BY KRISHANA DAVIS and DAVID ANDERSON, firstname.lastname@example.org email@example.com
7:08 PM EST, February 5, 2014
Snow and freezing rain fell across Harford County late Tuesday night and early Wednesday morning, causing more hazardous driving conditions, closing schools and leaving many homes and businesses without electricity.
Lack of power problems persisted throughout the day, particularly in the northern end of the county.
County emergency officials announced Wednesday afternoon that the Darlington Fire Station on Castleton Road and the Whiteford Fire Station on Pylesville Road will open as shelters.
The county still had more than 13,000 homes and businesses without power just before 5 p.m., the county's Department of Emergency Services reported on Twitter.
Patterson Mill High School opened at 4 p.m. as a shelter, the county's emergency management department said.
The county government also opened a "rumor control line" for "non-emergency calls only" at 410-838-5800.
Emergency officials also warned that high winds and freezing temperatures forecast overnight Wednesday could cause more power outages.
The National Weather Service issued a special weather statement that winds between 15 and 20 miles per hour were expected Wednesday night, Harford emergency operations manager Rick Ayers said via robocoll at about 5 p.m.
With the temperatures set to drop into the teens, more power outages can be expected, Ayers said.
As of 6 p.m., 24 county road were closed because of downed trees or power lines, Department of Emergency Services spokesman Bob Thomas said. Crews were still working to open them, he added.
Closings day, night
The weather also once again played havoc with people's schedules, school classes and activities.
Harford Community College closed at 4:30 p.m. Wednesday, after opening late at noon.
"We have ice that is falling down from the trees on the sidewalks that were cleared," HCC spokeswoman Nancy Dysard said, adding the college was also concerned for the safety of students in northern Harford who may be going home to power outages or icy roads later tonight.
Harford County Public Schools, which had called off evening and afternoon activities in advance of the threat of more snow, sleet and freezing rain, canceled all classes Wednesday.
Harford County government announced it would open at 10 a.m. but later said its offices would be closed for the day.
The Circuit and District courthouses in Bel Air both opened.
The roads were mostly clear of any ice by late morning, but the biggest lingering problem from the latest winter storm was fallen tree limbs, snapped off by the weight of the sleet and frozen rain coating them.
Fallen trees and limbs still blocked some roads, and they contributed to widespread outages throughout the day.
Nearly 20,000 Harford County residents were without power Wednesday morning, with Baltimore Gas and Electric customers reporting 14,000 power outages as of 9:30 a.m. and Delmarva Power reported 5,300. BGE has about 100,000 residential and business customers in Harford.
Though some outages were being gradually restored, it was slow going for both power companies.
BGE's online outage map was still showing more than 10,500 customers without power as of 2:30 p.m. Another 6,300 customers had their power restored, according to the map.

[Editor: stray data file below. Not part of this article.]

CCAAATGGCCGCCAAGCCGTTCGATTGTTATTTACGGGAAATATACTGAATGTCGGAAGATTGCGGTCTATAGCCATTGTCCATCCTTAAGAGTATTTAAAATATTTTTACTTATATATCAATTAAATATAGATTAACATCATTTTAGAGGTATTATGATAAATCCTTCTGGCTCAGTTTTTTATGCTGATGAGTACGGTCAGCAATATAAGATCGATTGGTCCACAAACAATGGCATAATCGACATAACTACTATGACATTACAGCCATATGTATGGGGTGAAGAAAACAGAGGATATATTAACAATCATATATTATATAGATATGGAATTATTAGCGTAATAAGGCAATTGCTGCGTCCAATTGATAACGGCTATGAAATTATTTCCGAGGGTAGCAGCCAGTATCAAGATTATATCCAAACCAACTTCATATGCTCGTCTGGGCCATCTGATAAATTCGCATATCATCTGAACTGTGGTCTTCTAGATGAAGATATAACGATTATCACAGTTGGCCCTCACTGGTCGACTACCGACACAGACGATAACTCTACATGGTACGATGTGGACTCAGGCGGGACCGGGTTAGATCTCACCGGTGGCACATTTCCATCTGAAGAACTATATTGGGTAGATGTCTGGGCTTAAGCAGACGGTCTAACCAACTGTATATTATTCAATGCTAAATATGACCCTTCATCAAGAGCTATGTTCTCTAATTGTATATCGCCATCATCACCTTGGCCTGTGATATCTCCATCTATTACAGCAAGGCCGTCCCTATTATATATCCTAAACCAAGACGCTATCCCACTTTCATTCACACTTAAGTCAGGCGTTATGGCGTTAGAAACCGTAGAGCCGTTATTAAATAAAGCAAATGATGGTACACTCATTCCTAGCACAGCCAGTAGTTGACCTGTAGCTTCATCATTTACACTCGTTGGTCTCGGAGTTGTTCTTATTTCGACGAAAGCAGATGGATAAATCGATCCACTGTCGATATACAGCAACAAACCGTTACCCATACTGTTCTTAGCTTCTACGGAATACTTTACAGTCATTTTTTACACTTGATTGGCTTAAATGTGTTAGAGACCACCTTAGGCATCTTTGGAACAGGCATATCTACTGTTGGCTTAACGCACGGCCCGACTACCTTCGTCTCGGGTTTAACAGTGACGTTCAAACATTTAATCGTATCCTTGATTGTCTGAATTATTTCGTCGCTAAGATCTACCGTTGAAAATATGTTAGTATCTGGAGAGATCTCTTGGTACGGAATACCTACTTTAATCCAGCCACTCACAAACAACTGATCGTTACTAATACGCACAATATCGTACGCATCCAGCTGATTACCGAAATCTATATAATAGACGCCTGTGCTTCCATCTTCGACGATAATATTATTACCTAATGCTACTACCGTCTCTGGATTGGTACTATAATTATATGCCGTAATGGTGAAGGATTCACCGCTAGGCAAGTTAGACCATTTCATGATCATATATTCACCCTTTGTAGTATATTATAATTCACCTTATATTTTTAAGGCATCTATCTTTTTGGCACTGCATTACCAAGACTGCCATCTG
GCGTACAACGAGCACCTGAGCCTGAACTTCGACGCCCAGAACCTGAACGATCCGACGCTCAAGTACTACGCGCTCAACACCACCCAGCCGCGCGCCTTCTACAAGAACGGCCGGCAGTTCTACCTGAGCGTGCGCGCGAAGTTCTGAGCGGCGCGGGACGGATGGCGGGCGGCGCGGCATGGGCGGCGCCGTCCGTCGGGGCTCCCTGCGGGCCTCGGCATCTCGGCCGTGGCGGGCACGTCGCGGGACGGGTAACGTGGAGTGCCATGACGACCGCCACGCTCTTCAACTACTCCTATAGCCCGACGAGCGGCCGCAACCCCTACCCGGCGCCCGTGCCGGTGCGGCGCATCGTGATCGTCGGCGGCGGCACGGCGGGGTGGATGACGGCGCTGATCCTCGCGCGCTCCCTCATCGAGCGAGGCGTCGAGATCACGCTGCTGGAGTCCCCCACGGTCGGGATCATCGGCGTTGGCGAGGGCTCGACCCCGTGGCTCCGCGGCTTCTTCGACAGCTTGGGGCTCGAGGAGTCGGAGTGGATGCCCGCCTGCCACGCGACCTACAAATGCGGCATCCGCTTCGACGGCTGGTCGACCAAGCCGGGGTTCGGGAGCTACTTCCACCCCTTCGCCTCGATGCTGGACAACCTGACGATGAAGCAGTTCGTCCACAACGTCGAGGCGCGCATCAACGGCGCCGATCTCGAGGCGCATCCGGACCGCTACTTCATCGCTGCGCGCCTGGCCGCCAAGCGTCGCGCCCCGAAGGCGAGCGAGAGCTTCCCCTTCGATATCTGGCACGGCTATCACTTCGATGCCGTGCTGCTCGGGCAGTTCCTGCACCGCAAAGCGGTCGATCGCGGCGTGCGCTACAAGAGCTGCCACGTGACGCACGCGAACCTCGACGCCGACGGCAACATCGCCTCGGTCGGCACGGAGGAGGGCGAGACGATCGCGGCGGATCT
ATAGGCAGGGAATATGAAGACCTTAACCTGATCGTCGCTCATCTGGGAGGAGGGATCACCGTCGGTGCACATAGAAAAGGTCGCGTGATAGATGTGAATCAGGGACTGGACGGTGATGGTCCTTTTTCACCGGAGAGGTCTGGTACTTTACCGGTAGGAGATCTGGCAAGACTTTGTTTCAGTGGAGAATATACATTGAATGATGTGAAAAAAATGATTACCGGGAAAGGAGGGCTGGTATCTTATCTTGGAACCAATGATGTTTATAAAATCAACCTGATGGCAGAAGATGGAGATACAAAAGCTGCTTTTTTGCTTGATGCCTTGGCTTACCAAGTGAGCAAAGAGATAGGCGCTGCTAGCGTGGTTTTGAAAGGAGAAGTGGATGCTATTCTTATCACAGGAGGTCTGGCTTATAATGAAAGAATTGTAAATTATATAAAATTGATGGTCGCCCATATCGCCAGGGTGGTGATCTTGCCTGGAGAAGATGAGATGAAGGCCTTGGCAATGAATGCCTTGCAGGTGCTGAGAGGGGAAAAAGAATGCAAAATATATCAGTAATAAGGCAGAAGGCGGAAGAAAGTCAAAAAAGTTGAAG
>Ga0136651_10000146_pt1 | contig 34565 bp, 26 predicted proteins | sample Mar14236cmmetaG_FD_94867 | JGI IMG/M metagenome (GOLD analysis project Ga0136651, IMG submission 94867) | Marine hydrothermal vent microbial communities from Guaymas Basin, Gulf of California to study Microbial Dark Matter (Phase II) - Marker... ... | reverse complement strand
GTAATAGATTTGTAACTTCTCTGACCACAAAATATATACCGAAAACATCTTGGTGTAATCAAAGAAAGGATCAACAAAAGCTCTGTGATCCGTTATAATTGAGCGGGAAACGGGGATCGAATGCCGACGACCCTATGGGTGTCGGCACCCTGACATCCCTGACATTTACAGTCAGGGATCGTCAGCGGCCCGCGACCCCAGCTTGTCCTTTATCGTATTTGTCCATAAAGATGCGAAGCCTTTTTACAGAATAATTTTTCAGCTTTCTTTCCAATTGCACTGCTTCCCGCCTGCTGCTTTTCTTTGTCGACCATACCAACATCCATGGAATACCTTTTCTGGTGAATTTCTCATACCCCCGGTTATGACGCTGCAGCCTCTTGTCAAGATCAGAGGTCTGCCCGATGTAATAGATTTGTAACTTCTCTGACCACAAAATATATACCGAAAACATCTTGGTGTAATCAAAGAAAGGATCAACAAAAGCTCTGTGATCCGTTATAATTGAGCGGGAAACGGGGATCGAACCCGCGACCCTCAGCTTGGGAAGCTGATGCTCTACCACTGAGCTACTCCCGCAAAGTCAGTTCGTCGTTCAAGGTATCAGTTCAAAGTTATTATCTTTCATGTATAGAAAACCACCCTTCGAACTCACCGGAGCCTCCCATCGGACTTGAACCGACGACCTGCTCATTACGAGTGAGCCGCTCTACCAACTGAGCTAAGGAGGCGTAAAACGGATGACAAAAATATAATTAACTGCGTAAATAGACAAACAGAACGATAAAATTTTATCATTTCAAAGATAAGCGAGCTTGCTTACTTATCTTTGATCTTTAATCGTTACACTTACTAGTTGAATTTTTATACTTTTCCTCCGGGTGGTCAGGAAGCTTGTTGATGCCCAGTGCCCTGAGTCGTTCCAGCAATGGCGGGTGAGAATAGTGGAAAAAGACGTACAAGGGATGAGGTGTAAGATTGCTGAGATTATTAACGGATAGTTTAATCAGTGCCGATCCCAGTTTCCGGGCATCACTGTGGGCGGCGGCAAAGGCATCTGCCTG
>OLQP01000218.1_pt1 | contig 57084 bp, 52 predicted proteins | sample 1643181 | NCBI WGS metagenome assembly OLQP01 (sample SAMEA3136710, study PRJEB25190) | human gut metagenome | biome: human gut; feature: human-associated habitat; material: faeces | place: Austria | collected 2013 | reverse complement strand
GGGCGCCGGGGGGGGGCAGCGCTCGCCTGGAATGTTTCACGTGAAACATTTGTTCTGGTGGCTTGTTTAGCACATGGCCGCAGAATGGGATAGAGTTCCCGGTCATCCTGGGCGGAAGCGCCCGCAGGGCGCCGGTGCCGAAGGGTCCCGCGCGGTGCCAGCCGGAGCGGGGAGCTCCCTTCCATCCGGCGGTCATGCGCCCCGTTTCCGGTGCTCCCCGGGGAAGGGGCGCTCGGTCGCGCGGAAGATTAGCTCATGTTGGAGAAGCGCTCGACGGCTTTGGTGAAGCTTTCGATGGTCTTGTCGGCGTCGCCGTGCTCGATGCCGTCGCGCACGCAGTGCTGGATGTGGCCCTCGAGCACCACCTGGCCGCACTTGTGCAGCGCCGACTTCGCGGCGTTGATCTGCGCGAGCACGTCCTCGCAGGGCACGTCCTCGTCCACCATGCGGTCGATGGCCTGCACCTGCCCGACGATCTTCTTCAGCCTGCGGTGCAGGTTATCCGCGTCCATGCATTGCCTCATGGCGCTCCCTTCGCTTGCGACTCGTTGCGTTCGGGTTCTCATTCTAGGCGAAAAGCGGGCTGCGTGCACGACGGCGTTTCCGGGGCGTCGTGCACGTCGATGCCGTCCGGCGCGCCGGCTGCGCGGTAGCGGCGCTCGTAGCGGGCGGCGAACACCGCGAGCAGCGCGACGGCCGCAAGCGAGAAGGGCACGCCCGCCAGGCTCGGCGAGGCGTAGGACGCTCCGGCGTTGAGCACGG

The map did not have estimated restoration times posted, but at 5 p.m. it showed 9,100 Harford County customers without power, with over 10,000 restored.
Most of the BGE outages were concentrated in the northwestern and north central Harford, affecting communities such as Fallston, Forest Hill, Monkton and Jarrettsville. A few, however, were reported around Havre de Grace in the southeastern part of the county.
The company sent out a news release at 3 p.m. saying it was working "aggressively" to restore the outages, which were reported all over its service area, affecting some 130,000 customers in the region.
"Freezing rain and ice coated trees and tree limbs, bringing them down onto power lines and other electric delivery equipment, causing significant damage," the company said, noting it had restored service to more than 52,000 customers, using its own crews and contractors. In addition the company said hit had secured mutual assistance from other utilities.
"BGE expects to restore service to the vast majority of customers by Thursday evening with some outages with extensive damage continuing into Friday," the company release states.
BGE customers can report power outages and downed wires at 877-778-2222 or from mobile phones and devices through the mobile website at bge.com
Harford County Councilman Chad Shreds, a BGE customer, lost power at his Norrisville home Wednesday, where he had ice on top of 6 inches of snow left over from Monday's storm.
"I'm freezing, man, and I'm out of firewood!" he exclaimed.
He said conditions were "pretty disastrous" the Norrisville, Pylesville and White Hall areas.
"It's like we had a winter tornado there; just trees down everywhere, a lot of roads are closed," Shrodes said.
Delmarva Power problems
Almost all of Delmarva's Harford customers in northeastern Harford were affected by outages, according to the company's online outage map and company spokespersons.
Through mid-Wednesday morning, almost all of Delmarva's 5,300 Harford customers did not have power.